One of the great bands of Christian Rock was the groundbreaking band Daniel Amos. This was the first album after their critically acclaimed “Alarma Chronicles”. There was no drop off in quality in this release and now it finds a surprising if not long overdue re-issue on Arena Rock Records. e music has the song The Unattainable Earth for free.
The Unattainable Earth
A full review from J. Edward Keyes:
Full disclosure: I am not an objective reviewer — I am the Executive Producer/Project Co-Ordinator on this reissue. Here’s why I thought this record was worth reissuing:
In 1989, I walked into a Christian record store in Sayville, New York with a clutch of used Stryper, Carman and Petra tapes and a mission to better myself musically. Having been raised in a religious family, my musical choices were limited to whatever arena rock pabulum was being foisted on me by various youth pastors and the occasional odd Smiths album I could sneak without my parents noticing. At a certain point I became convinced that there had to be religious music that didn’t suck, and so my plan was to trade in my bad Jesus music for something a little more challenging.
The cassette I left with that day, Daniel Amos’ Darn Floor — Big Bite was, from its first few notes, utterly baffling. A weird, jittery collection of nervous new wave, the album contained no huge hooks, no stacked-harmony choruses and — most notable to me at the time, no Capitalized Masculine Pronouns. A little digging gave me some backstory: Daniel Amos was a hugely popular Southern Gospel group in the late ’70s, leading tent revival services for hippies who’d decided to follow Jesus — no turning back, no turning back. The band sold stacks and stacks of records and regularly packed out Southern California’s Calvary Chapel, an honor Daniel Amos frontman Terry Taylor would later describe to me as “the equivalent of selling out Madison Square Garden every weekend for a month.” Over time, though, they became disillusioned of the pat phrasings and turn-or-burn message being presented to new converts, and so they turned on a dime. In 1981, Daniel Amos released Alarma!, a strange, bleak record of angular post-punk that stunned their following and reduced their audience to the low triple digits. It’s a bold instance of art-over-commerce if ever there was one, a band choosing to follow their muse rather than to follow the money.
The result, of course, is that Daniel Amos became even more marginalized. When Darn Floor — Big Bite was released in 1987 it sold 7,000 copies, a paltry number even by Christian music standards. It fell almost immediately out-of-print, with the few scant CD copies fetching in the low hundreds on eBay.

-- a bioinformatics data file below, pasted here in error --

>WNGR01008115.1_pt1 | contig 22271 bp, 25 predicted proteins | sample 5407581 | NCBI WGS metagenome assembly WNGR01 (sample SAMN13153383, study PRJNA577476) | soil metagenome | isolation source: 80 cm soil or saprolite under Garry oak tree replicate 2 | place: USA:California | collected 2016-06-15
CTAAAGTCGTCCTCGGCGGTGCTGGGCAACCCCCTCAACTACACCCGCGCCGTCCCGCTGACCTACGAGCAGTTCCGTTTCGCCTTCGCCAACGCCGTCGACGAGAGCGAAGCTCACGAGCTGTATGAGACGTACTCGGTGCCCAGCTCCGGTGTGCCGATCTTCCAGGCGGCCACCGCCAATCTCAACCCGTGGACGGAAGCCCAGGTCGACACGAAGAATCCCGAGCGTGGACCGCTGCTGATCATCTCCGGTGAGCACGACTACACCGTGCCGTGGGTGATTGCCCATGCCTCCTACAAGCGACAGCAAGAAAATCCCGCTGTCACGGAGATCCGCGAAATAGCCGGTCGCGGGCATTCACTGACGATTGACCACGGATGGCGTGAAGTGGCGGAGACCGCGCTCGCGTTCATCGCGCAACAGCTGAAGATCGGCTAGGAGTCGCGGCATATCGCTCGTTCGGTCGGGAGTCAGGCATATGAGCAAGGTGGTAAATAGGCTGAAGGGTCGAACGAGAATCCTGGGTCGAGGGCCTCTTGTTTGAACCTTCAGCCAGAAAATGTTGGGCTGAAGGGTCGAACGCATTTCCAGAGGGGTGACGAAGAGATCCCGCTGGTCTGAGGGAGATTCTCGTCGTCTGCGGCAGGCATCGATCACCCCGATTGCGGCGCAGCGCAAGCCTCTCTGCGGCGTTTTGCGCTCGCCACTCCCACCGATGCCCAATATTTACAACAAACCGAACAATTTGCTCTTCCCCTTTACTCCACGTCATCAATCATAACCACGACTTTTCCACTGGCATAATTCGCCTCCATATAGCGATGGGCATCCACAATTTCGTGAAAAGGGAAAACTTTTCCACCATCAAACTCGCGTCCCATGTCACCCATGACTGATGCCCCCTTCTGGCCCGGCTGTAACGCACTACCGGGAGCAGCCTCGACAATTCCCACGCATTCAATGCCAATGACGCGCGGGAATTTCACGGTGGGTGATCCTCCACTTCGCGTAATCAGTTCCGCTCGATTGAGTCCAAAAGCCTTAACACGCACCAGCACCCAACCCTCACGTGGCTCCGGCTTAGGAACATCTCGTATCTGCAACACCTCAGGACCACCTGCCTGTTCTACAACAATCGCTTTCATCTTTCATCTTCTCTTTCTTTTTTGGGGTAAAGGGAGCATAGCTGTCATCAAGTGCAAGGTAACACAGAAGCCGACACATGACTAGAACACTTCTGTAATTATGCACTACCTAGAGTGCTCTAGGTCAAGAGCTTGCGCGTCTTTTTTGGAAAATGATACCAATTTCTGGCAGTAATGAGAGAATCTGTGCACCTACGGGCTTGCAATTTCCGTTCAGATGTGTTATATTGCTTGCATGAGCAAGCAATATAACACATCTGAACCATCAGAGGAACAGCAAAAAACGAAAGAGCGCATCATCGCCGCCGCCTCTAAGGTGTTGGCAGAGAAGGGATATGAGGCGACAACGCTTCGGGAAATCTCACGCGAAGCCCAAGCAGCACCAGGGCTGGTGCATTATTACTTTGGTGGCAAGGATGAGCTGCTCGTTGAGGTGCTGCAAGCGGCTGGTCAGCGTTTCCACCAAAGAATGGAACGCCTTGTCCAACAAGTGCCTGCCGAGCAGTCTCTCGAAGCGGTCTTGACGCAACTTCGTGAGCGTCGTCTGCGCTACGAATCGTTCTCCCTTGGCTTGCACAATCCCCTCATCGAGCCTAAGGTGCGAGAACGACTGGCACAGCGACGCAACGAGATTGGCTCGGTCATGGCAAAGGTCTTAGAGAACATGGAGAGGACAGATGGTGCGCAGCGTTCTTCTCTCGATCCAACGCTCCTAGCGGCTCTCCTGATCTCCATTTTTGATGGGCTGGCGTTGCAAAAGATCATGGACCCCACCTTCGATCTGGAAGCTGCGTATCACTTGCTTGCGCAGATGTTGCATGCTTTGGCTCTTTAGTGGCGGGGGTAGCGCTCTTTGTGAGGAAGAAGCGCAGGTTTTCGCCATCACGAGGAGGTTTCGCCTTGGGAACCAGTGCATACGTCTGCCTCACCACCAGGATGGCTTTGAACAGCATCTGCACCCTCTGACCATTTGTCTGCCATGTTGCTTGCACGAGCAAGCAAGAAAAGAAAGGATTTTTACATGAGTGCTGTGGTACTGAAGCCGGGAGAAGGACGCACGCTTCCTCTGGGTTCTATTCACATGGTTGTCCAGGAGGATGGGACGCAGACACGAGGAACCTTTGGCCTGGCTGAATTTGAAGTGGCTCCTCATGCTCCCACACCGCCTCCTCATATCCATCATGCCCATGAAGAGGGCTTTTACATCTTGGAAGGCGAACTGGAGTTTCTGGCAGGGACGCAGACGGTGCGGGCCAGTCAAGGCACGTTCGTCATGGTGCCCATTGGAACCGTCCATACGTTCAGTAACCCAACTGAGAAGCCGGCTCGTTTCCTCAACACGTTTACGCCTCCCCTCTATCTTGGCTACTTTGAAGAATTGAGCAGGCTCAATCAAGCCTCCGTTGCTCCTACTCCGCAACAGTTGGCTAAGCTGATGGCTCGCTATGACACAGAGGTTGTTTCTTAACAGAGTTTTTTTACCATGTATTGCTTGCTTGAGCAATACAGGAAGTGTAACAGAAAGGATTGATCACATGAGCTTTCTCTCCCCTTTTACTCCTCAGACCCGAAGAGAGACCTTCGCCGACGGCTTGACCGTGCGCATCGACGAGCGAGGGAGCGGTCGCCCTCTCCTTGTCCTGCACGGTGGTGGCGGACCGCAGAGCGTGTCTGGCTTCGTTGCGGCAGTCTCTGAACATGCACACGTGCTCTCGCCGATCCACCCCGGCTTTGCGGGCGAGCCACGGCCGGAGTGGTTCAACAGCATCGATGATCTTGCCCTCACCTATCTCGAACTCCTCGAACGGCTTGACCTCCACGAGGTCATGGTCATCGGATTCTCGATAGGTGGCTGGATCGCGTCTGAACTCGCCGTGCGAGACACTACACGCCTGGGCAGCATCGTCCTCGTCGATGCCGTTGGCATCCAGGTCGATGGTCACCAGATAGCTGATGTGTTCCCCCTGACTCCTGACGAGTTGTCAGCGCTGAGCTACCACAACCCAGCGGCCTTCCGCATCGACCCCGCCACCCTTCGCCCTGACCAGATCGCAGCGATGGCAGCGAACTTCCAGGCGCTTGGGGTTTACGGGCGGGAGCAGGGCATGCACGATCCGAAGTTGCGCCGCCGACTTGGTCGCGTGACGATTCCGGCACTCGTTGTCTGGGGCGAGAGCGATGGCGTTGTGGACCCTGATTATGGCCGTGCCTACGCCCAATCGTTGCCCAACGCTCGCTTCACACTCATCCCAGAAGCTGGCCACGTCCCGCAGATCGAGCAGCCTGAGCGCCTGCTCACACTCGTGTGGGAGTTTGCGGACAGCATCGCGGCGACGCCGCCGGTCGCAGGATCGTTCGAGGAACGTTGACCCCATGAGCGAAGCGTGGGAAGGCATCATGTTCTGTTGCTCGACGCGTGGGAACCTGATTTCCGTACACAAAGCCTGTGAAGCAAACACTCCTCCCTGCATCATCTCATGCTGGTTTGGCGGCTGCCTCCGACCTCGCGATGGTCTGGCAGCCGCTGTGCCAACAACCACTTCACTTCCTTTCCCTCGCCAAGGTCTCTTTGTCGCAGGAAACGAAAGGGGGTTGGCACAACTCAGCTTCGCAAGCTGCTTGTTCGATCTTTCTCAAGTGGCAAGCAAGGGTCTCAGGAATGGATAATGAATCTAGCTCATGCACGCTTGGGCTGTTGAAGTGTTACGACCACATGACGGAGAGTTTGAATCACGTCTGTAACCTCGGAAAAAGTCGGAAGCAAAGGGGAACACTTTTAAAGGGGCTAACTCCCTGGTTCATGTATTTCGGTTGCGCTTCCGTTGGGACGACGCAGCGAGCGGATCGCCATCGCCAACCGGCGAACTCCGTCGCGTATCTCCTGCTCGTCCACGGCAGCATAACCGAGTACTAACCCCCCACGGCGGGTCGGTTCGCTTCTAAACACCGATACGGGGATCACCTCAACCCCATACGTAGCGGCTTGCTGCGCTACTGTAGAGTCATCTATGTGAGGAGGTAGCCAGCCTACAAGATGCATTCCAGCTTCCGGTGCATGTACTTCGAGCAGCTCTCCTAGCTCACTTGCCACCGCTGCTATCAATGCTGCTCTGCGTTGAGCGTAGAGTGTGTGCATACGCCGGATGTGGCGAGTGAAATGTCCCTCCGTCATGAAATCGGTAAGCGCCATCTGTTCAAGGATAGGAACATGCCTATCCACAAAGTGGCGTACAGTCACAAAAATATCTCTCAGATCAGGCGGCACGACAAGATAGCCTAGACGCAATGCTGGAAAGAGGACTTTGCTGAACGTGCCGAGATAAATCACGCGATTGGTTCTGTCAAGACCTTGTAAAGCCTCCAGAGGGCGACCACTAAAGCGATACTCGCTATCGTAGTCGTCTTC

Three years ago, I got the wild idea that this record should be reissued. Not only is it one of my favorite records of all-time, it seemed aggravating to me that bands like Mission of Burma and the Germs and Nick Drake had the opportunity to have their catalogs reappraised but, because Daniel Amos existed on the fringes of the fringes, they were routinely ignored. The story of how Darn Floor — Big Bite went from a vault in Southern California to record stores and online retailers isn’t all that interesting. What matters, as always, is the music. What stands out to me about Darn Floor, 21 years after its initial release, is what always stood out: how the music pulls off some weird hybrid of Robert Wyatt and Brian Wilson, matching weird, loopy verses with huge, aching choruses. “The Unattainable Earth” is dizzying and majestic, a single spiraling guitar line whirling over and over and over, spinning the song into a towering refrain. “Divine Instant” is like prototype Pixies, a glassy-eyed surf number interrupted by fits of electric guitar and hefting ominous lyrics like “I see the clock on the wall/ I see the skull beneath the skin.” Two decades on, Darn Floor — Big Bite still sounds utterly bizarre, like some kind of warped Martian new wave.
What also stands out is the timelessness of topics: “Return of the Beat Menace” takes to task conservatives who use fear as a weapon, manipulating the flock into submission by railing against the menace of popular culture (“He’s meeting all your strange requirements/ He thinks you can’t be fooled/ He’ll keep the rules and laws and sacraments/ By sending checks to you”). The title track compares a gorilla’s attempt to describe an earthquake with man’s inability to explain the unexplainable. “Pictures of the Gone World” is a cross-eyed lament for a slowly eroding environment. Needless to say, an audience buying Amy Grant’s Lead Me On in mass quantities was not ready for a record that contained the lyrics, “We saw rouge and vermillion, we walked by the water.”
Daniel Amos continued to make records through the ’90s and up to the present day (their 2001 ELO-channeling double-album Mr. Buechner’s Dream is as wondrous as anything they released in their prime). Their music doesn’t require any level of faith to enjoy it (as this severely lapsed Christian can attest). All it takes is a bit of imagination and an appreciation for the strange, the daring and the creative. Darn Floor — Big Bite has all of those, and more, in spades.